Nowhere was the controversy hotter than in the legal arena, where defenses on the grounds of "moral insanity" began leading to acquittals of violent criminals who seemed in perfect possession of their senses. Public suspicion of deception in such insanity pleas became widespread, and by 1840 trials featuring such defenses were major events, their proceedings splashed in detail across the front pages of the nation's daily newspapers. In the highly publicized trial of Singleton Mercer in Philadelphia in March, 1843, two months after Poe's story, "The Tell Tale Heart," appeared, the defense attorney himself acknowledged in his opening statement that the insanity defense had become "an object of ridicule," for having been used where no insanity existed. Poe's own knowledge and interest in the topic is beyond question: he actually reported on the case of James Wood (found not guilty of the murder of his daughter by reason of insanity) in Alexander's Weekly Messenger in April, 1840.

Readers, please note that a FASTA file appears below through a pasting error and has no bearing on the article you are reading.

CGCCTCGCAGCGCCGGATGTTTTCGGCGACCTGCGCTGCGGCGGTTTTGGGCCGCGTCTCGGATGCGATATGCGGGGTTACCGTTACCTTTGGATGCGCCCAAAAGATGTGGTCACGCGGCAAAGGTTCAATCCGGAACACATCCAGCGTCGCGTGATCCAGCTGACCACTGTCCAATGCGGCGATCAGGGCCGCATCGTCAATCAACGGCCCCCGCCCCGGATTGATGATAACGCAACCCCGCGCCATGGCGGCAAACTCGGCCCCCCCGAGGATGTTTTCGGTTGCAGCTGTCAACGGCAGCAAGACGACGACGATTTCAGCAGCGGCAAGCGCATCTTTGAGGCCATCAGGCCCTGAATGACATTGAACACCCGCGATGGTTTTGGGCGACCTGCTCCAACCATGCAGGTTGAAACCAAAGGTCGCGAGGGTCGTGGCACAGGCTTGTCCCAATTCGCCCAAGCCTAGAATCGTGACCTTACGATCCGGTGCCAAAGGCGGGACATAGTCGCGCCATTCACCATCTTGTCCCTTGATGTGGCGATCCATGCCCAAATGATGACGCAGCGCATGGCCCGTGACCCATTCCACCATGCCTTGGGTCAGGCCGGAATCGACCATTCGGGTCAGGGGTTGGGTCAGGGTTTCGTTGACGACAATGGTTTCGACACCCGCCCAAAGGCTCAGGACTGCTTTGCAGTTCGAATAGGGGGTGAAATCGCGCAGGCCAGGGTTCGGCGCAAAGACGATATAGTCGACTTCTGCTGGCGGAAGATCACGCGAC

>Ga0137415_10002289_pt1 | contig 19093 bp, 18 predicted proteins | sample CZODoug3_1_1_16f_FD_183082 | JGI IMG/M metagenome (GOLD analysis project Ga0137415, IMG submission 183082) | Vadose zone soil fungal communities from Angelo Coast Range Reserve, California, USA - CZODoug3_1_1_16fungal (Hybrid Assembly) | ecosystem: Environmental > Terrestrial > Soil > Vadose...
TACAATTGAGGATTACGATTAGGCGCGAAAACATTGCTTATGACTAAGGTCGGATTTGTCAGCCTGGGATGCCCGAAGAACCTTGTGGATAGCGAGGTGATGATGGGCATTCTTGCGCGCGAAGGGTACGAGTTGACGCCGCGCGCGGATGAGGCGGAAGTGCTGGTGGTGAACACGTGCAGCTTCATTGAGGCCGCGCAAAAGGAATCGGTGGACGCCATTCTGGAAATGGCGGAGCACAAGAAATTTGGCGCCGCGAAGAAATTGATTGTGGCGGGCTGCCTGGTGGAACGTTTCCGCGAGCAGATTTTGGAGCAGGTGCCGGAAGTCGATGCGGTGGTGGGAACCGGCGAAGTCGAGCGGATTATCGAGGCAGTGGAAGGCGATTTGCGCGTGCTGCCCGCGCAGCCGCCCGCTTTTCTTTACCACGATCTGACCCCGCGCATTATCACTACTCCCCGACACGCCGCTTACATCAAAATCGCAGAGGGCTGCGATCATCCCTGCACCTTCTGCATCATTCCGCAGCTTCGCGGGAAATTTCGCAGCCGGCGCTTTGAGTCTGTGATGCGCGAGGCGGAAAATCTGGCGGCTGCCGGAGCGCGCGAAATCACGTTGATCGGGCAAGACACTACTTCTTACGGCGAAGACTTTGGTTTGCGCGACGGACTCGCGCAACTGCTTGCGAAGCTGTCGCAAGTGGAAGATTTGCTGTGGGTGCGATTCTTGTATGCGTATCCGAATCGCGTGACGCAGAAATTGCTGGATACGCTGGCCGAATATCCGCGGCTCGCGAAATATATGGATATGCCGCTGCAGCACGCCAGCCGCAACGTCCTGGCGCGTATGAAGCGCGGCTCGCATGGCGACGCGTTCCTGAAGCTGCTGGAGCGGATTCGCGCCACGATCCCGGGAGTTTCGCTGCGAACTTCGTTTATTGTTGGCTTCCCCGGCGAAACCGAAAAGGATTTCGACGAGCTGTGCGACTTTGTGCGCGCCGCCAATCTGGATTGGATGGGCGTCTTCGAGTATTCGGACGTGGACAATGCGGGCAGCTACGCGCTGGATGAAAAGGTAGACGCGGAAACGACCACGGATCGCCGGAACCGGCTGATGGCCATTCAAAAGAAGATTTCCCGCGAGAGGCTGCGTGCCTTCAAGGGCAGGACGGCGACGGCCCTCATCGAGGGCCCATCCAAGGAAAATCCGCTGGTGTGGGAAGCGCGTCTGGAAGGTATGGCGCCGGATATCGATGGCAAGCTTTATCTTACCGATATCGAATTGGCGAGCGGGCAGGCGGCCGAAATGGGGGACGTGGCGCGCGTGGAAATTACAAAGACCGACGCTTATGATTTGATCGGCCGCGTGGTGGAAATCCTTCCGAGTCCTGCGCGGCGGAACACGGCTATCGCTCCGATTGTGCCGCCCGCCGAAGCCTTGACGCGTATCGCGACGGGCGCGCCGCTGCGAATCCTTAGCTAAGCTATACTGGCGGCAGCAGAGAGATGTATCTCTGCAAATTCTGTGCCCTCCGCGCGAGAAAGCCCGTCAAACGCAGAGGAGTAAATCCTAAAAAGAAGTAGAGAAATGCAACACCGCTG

Philadelphia, then, and the happenings in the legal arena surely affected Poe's writing of "The Tell-Tale Heart." The story begins with a question: "Why will you say that I am mad?" Yet this question and the denial it implies have given modern readers little pause. Critical opinion is unanimous, and usually unhesitating, in pronouncing the narrator of the tale mad. On the contrary, there is much room for doubt, and I will argue that the narrator merely feigned madness to escape punishment. Such a reading finds strong support in the text, and the historical context corroborates such a reading.